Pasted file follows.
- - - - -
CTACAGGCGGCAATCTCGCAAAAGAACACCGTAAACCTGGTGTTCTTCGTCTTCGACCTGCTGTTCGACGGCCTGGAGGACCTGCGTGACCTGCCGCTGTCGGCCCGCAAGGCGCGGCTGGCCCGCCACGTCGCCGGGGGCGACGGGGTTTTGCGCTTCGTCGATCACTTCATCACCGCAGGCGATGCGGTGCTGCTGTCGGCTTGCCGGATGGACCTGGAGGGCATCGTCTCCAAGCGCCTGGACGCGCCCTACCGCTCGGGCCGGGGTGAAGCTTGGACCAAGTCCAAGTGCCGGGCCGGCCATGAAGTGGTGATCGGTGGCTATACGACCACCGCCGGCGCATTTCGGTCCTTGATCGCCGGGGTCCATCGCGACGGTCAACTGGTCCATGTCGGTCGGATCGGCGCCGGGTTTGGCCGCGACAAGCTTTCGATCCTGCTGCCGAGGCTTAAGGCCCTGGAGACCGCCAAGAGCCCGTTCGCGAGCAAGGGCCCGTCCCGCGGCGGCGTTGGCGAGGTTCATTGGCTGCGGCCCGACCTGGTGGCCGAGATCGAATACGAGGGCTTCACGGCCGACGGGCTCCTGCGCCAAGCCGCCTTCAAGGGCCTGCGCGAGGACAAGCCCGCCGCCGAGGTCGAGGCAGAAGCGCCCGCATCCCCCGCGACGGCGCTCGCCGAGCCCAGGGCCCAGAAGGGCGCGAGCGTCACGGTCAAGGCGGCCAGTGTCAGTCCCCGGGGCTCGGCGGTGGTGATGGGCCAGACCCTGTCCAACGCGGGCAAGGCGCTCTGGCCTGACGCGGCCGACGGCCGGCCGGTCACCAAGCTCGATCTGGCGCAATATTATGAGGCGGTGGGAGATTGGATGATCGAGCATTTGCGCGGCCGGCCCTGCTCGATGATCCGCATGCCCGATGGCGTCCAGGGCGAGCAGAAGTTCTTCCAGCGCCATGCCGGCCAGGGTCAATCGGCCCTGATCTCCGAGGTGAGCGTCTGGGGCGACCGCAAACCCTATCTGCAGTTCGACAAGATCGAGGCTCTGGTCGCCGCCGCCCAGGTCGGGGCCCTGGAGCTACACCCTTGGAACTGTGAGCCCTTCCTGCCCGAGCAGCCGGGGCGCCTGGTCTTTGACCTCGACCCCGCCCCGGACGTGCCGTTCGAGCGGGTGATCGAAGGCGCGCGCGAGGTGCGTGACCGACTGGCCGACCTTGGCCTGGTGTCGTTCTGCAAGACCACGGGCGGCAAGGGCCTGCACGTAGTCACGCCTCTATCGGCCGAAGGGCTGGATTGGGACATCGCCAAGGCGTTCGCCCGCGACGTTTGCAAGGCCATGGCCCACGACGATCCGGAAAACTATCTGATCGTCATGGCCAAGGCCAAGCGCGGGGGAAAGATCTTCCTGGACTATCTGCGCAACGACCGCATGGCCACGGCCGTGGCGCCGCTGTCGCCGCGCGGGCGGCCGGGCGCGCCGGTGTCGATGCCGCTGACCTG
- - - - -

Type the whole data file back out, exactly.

CTACAGGCGGCAATCTCGCAAAAGAACACCGTAAACCTGGTGTTCTTCGTCTTCGACCTGCTGTTCGACGGCCTGGAGGACCTGCGTGACCTGCCGCTGTCGGCCCGCAAGGCGCGGCTGGCCCGCCACGTCGCCGGGGGCGACGGGGTTTTGCGCTTCGTCGATCACTTCATCACCGCAGGCGATGCGGTGCTGCTGTCGGCTTGCCGGATGGACCTGGAGGGCATCGTCTCCAAGCGCCTGGACGCGCCCTACCGCTCGGGCCGGGGTGAAGCTTGGACCAAGTCCAAGTGCCGGGCCGGCCATGAAGTGGTGATCGGTGGCTATACGACCACCGCCGGCGCATTTCGGTCCTTGATCGCCGGGGTCCATCGCGACGGTCAACTGGTCCATGTCGGTCGGATCGGCGCCGGGTTTGGCCGCGACAAGCTTTCGATCCTGCTGCCGAGGCTTAAGGCCCTGGAGACCGCCAAGAGCCCGTTCGCGAGCAAGGGCCCGTCCCGCGGCGGCGTTGGCGAGGTTCATTGGCTGCGGCCCGACCTGGTGGCCGAGATCGAATACGAGGGCTTCACGGCCGACGGGCTCCTGCGCCAAGCCGCCTTCAAGGGCCTGCGCGAGGACAAGCCCGCCGCCGAGGTCGAGGCAGAAGCGCCCGCATCCCCCGCGACGGCGCTCGCCGAGCCCAGGGCCCAGAAGGGCGCGAGCGTCACGGTCAAGGCGGCCAGTGTCAGTCCCCGGGGCTCGGCGGTGGTGATGGGCCAGACCCTGTCCAACGCGGGCAAGGCGCTCTGGCCTGACGCGGCCGACGGCCGGCCGGTCACCAAGCTCGATCTGGCGCAATATTATGAGGCGGTGGGAGATTGGATGATCGAGCATTTGCGCGGCCGGCCCTGCTCGATGATCCGCATGCCCGATGGCGTCCAGGGCGAGCAGAAGTTCTTCCAGCGCCATGCCGGCCAGGGTCAATCGGCCCTGATCTCCGAGGTGAGCGTCTGGGGCGACCGCAAACCCTATCTGCAGTTCGACAAGATCGAGGCTCTGGTCGCCGCCGCCCAGGTCGGGGCCCTGGAGCTACACCCTTGGAACTGTGAGCCCTTCCTGCCCGAGCAGCCGGGGCGCCTGGTCTTTGACCTCGACCCCGCCCCGGACGTGCCGTTCGAGCGGGTGATCGAAGGCGCGCGCGAGGTGCGTGACCGACTGGCCGACCTTGGCCTGGTGTCGTTCTGCAAGACCACGGGCGGCAAGGGCCTGCACGTAGTCACGCCTCTATCGGCCGAAGGGCTGGATTGGGACATCGCCAAGGCGTTCGCCCGCGACGTTTGCAAGGCCATGGCCCACGACGATCCGGAAAACTATCTGATCGTCATGGCCAAGGCCAAGCGCGGGGGAAAGATCTTCCTGGACTATCTGCGCAACGACCGCATGGCCACGGCCGTGGCGCCGCTGTCGCCGCGCGGGCGGCCGGGCGCGCCGGTGTCGATGCCGCTGACCTG